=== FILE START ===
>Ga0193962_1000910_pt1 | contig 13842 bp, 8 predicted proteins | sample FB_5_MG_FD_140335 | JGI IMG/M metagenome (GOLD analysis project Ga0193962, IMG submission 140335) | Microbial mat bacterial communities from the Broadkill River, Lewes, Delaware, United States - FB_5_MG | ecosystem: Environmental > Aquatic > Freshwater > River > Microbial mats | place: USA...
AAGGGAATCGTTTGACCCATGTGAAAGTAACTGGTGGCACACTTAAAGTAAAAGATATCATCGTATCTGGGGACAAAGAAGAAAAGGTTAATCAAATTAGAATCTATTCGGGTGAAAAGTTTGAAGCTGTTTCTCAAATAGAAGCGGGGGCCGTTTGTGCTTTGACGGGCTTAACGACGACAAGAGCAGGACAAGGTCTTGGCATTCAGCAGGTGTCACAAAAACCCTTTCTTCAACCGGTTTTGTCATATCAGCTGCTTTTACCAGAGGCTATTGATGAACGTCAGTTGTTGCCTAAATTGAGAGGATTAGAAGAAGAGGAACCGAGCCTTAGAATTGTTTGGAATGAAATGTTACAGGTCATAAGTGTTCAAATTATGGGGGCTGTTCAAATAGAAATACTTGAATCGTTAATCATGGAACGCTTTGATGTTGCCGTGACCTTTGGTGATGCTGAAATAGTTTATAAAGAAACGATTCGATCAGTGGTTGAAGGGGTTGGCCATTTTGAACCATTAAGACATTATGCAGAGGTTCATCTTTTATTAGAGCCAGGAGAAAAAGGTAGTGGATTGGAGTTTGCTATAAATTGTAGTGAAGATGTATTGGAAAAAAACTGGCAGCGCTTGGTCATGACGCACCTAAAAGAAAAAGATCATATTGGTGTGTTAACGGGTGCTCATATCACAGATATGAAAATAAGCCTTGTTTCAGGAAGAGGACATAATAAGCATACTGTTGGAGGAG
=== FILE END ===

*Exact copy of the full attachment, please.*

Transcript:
>Ga0193962_1000910_pt1 | contig 13842 bp, 8 predicted proteins | sample FB_5_MG_FD_140335 | JGI IMG/M metagenome (GOLD analysis project Ga0193962, IMG submission 140335) | Microbial mat bacterial communities from the Broadkill River, Lewes, Delaware, United States - FB_5_MG | ecosystem: Environmental > Aquatic > Freshwater > River > Microbial mats | place: USA...
AAGGGAATCGTTTGACCCATGTGAAAGTAACTGGTGGCACACTTAAAGTAAAAGATATCATCGTATCTGGGGACAAAGAAGAAAAGGTTAATCAAATTAGAATCTATTCGGGTGAAAAGTTTGAAGCTGTTTCTCAAATAGAAGCGGGGGCCGTTTGTGCTTTGACGGGCTTAACGACGACAAGAGCAGGACAAGGTCTTGGCATTCAGCAGGTGTCACAAAAACCCTTTCTTCAACCGGTTTTGTCATATCAGCTGCTTTTACCAGAGGCTATTGATGAACGTCAGTTGTTGCCTAAATTGAGAGGATTAGAAGAAGAGGAACCGAGCCTTAGAATTGTTTGGAATGAAATGTTACAGGTCATAAGTGTTCAAATTATGGGGGCTGTTCAAATAGAAATACTTGAATCGTTAATCATGGAACGCTTTGATGTTGCCGTGACCTTTGGTGATGCTGAAATAGTTTATAAAGAAACGATTCGATCAGTGGTTGAAGGGGTTGGCCATTTTGAACCATTAAGACATTATGCAGAGGTTCATCTTTTATTAGAGCCAGGAGAAAAAGGTAGTGGATTGGAGTTTGCTATAAATTGTAGTGAAGATGTATTGGAAAAAAACTGGCAGCGCTTGGTCATGACGCACCTAAAAGAAAAAGATCATATTGGTGTGTTAACGGGTGCTCATATCACAGATATGAAAATAAGCCTTGTTTCAGGAAGAGGACATAATAAGCATACTGTTGGAGGAG